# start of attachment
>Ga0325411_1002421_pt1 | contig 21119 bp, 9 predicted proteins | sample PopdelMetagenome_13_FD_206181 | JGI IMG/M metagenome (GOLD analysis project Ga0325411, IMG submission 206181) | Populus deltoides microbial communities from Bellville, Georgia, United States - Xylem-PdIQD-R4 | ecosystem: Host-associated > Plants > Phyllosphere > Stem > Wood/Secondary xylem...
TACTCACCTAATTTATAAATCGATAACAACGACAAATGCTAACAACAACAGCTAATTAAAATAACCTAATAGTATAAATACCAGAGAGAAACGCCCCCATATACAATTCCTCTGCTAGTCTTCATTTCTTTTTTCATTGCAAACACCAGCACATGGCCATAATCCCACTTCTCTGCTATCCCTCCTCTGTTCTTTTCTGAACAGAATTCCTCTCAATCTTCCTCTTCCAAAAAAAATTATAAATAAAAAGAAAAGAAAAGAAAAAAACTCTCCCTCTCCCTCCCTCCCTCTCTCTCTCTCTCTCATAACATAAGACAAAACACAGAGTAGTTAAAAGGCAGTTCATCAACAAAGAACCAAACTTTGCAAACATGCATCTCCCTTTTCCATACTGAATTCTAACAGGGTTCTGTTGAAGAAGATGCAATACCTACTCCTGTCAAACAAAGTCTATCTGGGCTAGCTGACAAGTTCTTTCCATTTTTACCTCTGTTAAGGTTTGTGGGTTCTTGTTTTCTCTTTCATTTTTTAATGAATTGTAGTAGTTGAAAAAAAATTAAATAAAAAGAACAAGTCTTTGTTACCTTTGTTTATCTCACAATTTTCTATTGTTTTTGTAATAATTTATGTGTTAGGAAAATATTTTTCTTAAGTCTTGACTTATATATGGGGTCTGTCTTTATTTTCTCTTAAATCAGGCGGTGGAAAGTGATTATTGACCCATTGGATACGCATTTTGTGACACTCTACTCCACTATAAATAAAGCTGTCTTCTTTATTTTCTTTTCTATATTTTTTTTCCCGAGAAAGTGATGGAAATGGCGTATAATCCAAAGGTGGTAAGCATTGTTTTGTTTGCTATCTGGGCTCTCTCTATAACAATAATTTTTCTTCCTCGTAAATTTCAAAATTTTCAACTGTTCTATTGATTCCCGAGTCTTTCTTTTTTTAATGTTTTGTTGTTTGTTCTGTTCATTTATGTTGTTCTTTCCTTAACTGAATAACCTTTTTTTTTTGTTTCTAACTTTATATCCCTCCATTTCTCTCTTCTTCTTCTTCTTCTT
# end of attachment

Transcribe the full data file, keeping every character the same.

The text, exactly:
>Ga0325411_1002421_pt1 | contig 21119 bp, 9 predicted proteins | sample PopdelMetagenome_13_FD_206181 | JGI IMG/M metagenome (GOLD analysis project Ga0325411, IMG submission 206181) | Populus deltoides microbial communities from Bellville, Georgia, United States - Xylem-PdIQD-R4 | ecosystem: Host-associated > Plants > Phyllosphere > Stem > Wood/Secondary xylem...
TACTCACCTAATTTATAAATCGATAACAACGACAAATGCTAACAACAACAGCTAATTAAAATAACCTAATAGTATAAATACCAGAGAGAAACGCCCCCATATACAATTCCTCTGCTAGTCTTCATTTCTTTTTTCATTGCAAACACCAGCACATGGCCATAATCCCACTTCTCTGCTATCCCTCCTCTGTTCTTTTCTGAACAGAATTCCTCTCAATCTTCCTCTTCCAAAAAAAATTATAAATAAAAAGAAAAGAAAAGAAAAAAACTCTCCCTCTCCCTCCCTCCCTCTCTCTCTCTCTCTCATAACATAAGACAAAACACAGAGTAGTTAAAAGGCAGTTCATCAACAAAGAACCAAACTTTGCAAACATGCATCTCCCTTTTCCATACTGAATTCTAACAGGGTTCTGTTGAAGAAGATGCAATACCTACTCCTGTCAAACAAAGTCTATCTGGGCTAGCTGACAAGTTCTTTCCATTTTTACCTCTGTTAAGGTTTGTGGGTTCTTGTTTTCTCTTTCATTTTTTAATGAATTGTAGTAGTTGAAAAAAAATTAAATAAAAAGAACAAGTCTTTGTTACCTTTGTTTATCTCACAATTTTCTATTGTTTTTGTAATAATTTATGTGTTAGGAAAATATTTTTCTTAAGTCTTGACTTATATATGGGGTCTGTCTTTATTTTCTCTTAAATCAGGCGGTGGAAAGTGATTATTGACCCATTGGATACGCATTTTGTGACACTCTACTCCACTATAAATAAAGCTGTCTTCTTTATTTTCTTTTCTATATTTTTTTTCCCGAGAAAGTGATGGAAATGGCGTATAATCCAAAGGTGGTAAGCATTGTTTTGTTTGCTATCTGGGCTCTCTCTATAACAATAATTTTTCTTCCTCGTAAATTTCAAAATTTTCAACTGTTCTATTGATTCCCGAGTCTTTCTTTTTTTAATGTTTTGTTGTTTGTTCTGTTCATTTATGTTGTTCTTTCCTTAACTGAATAACCTTTTTTTTTTGTTTCTAACTTTATATCCCTCCATTTCTCTCTTCTTCTTCTTCTTCTT